Sunday, October 28, 2012

Perks of Being a Wallflower (Brockway)

Tropic Sprockets by Ian Brockway
The Perks of Being a Wallflower
"The Perks of Being a Wallflower" is the film version of the hit 1999 Young Adult book of the same name. The epistolary novel, by Stephen Chbosky, a kind of Catcher in the Rye narrative, remains quite popular and has been banned in several schools, presumably for its honesty. No doubt, many teens and adults alike will be looking forward to this adaptation and rightly so. 
The film stars Logan Lerman ( Percy Jackson) as Charlie, a soft and shy emotionally reticent teen who faces his first day of high school, which at first, might be as scary as Stephen King's Carrie with packs of big oversized kids ready to knock some heads. Charlie, who is a bit like Peter Parker in the Tobey McGuire version of "Spiderman", inches and smirks his way through classes. We know he's bright---he's the first one to speak up in English class and he takes everything in, including insults with a Zen passivity leaving only quizzical expressions in his wake. Charlie is not really a nerd at all, it's just that he is a bit misplaced, having been in a mental hospital for a long stretch and not able to talk with anyone beyond  his family for months.
By chance, the energetic and theatrical iconoclast Patrick, played with some fiery and very comic gusto by Indie heartthrob Ezra Miller (We Need to Talk About Kevin) becomes drawn to Charlie and vice versa. Patrick becomes an entertaining and protective friend to Charlie and also his vehicle for an  entrance into a new glib and sophisticated world---a figure of light antic fun that illuminates Charlie's melancholic suburban Pittsburgh. Charlie, as we might guess, also becomes smitten by the waif-like Sam (Emma Watson) who is Patrick's stepsister by marriage. Patrick and Sam take to Charlie almost instantly and we might wonder why given the fact that Charlie doesn't say much of anything.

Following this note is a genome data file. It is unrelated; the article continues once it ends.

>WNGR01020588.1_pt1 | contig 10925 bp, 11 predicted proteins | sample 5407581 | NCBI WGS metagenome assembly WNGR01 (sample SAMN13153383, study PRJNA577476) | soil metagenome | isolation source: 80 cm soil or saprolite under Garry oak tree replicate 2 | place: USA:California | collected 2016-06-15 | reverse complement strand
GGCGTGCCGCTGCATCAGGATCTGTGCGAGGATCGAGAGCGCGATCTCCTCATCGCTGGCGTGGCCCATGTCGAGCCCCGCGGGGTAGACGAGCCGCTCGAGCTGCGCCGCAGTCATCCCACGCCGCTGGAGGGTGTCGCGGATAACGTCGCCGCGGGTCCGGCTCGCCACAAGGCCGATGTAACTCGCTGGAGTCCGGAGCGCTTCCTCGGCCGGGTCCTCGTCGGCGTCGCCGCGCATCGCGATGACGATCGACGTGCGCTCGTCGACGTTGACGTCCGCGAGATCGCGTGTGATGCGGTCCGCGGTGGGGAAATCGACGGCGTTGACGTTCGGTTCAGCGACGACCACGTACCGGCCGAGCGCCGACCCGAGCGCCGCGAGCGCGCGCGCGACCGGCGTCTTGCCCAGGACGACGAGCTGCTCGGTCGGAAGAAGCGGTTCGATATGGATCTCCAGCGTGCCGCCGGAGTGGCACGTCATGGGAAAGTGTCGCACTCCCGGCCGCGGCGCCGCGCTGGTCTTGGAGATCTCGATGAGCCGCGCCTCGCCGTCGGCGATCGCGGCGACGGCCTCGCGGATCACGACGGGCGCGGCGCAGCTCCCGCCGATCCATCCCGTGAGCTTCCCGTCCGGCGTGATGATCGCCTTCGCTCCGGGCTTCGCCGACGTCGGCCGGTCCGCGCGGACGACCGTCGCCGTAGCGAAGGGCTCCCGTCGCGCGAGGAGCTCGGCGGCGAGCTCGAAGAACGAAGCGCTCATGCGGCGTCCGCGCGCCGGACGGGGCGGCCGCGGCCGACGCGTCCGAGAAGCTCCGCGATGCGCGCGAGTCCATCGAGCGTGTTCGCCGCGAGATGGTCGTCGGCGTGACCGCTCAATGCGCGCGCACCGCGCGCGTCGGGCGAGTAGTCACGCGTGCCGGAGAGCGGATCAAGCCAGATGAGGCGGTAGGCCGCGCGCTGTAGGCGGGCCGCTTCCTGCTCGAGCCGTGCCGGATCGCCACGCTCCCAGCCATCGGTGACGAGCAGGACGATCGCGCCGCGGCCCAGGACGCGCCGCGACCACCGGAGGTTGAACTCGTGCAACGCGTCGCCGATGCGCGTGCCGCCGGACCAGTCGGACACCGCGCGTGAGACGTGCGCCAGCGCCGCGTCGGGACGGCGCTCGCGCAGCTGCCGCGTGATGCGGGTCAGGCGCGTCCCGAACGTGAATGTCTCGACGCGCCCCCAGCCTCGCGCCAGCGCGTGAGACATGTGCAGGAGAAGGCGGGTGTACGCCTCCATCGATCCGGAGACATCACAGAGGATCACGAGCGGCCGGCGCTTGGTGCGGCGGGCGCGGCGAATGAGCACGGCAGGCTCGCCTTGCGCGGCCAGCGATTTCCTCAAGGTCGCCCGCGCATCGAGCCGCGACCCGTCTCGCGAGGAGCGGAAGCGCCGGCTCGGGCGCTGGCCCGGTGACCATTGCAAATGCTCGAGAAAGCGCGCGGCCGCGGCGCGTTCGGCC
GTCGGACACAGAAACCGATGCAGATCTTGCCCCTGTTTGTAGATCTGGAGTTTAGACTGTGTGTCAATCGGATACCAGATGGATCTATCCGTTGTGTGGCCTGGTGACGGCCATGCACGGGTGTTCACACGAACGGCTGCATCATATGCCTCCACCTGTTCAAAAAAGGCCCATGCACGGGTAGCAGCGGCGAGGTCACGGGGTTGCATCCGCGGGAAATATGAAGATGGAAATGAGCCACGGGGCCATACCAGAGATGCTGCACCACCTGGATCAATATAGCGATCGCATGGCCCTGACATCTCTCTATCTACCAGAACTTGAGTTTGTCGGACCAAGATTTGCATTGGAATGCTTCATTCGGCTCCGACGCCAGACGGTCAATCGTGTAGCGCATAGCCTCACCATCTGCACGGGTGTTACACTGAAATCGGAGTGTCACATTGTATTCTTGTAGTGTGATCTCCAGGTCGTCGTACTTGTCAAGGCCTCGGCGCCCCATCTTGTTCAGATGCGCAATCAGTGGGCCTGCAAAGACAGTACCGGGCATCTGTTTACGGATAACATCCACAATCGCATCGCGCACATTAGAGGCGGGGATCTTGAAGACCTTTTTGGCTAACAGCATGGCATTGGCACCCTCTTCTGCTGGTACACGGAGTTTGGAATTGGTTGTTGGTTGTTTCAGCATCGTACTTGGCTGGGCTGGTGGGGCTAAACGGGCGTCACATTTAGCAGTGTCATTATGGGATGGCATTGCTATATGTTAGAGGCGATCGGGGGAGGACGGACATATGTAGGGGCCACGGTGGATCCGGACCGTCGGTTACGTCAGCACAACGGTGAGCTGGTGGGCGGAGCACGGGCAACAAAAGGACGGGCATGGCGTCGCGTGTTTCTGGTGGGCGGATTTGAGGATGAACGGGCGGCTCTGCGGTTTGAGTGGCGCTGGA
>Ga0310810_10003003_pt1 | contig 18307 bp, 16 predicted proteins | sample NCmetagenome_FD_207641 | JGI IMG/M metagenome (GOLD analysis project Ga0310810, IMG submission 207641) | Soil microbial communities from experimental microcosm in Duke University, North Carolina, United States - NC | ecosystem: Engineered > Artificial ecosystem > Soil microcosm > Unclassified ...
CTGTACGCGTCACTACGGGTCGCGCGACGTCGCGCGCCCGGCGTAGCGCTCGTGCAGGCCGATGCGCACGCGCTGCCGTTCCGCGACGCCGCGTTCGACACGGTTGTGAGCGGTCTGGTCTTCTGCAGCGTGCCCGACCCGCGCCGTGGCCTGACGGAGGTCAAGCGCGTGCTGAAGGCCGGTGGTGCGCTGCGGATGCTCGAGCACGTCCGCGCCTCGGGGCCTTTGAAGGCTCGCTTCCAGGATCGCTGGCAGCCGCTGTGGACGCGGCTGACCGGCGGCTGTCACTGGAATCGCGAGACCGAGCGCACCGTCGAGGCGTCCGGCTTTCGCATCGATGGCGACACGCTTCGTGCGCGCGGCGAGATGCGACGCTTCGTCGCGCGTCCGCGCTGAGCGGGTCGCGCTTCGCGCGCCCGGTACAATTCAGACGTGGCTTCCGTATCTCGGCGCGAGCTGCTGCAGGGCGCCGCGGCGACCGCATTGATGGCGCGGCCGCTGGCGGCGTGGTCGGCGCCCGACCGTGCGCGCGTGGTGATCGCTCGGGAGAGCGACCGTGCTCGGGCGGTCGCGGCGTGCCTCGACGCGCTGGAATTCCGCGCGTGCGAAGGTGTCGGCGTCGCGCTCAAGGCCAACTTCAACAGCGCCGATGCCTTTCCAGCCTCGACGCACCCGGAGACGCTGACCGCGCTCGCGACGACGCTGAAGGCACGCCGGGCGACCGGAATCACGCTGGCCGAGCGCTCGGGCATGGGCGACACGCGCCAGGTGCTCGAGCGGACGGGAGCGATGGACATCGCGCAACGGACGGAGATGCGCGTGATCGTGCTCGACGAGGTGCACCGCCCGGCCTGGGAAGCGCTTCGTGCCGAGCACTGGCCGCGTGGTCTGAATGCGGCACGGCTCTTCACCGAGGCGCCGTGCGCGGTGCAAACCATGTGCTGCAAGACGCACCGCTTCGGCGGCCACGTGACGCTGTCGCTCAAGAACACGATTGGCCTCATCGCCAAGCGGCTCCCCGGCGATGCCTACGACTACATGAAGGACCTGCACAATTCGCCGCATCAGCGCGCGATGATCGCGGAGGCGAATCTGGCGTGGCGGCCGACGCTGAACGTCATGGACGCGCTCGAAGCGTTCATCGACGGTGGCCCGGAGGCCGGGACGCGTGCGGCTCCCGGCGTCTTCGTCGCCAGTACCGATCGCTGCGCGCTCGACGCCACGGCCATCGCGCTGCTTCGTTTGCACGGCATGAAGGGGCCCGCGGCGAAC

But then, as if by magic, it all changes with a pot brownie. Charlie becomes devil-tongued and catty, a bit like Ferris Bueller and Truman Capote. No one can believe that such wild and witty things have been uttered by the pale and wilting Charlie. 
Awesome! Patrick and Sam, it appears, have made a good choice in this misfit friend.

But OMG! all is not rosy in this precocious Teen-terrain. Charlie's disturbing visions return: he is consumed with guilt over his aunt's sudden death. Not to mention, his devastating honest faux pas during a game of Truth Or Dare.
Under less competent hands, this film might have been a mere diversion. Charlie is a bit like a John Hughes character from the 80s, as is Sam. Emma Watson does bear an uncanny resemblance to Molly Ringwald in "The Breakfast Club".  And Ezra Miller is like a galvanic and churning Matthew Broderickish actor swimming with electricity and the characters spend a bit of time moping and slinking around, commiserating and wondering "why me?" just as in the past. 
What makes this film so watchable is the superb and crisp direction by the author Stephen Chbosky himself.
 The depiction of Charlie's fugues specifically, are emotional and stirring, as is the acting of Ezra Miller who is magnetic and full of dynamism with not a stale note in his role. While Patrick's enthusiasm for "The Rocky Horror Picture Show"  might not be so surprising these days, Miller's immediacy is, and he captures his role.
Young odd ones who listen to David Bowie or Morrissey are nothing new by now, but the film has a buoyant retro feeling  that entrances as it entertains. The Perks of Being a Wallflower's greatest and most sincere trick is that it makes everything old seem new again, and applaudably so. 

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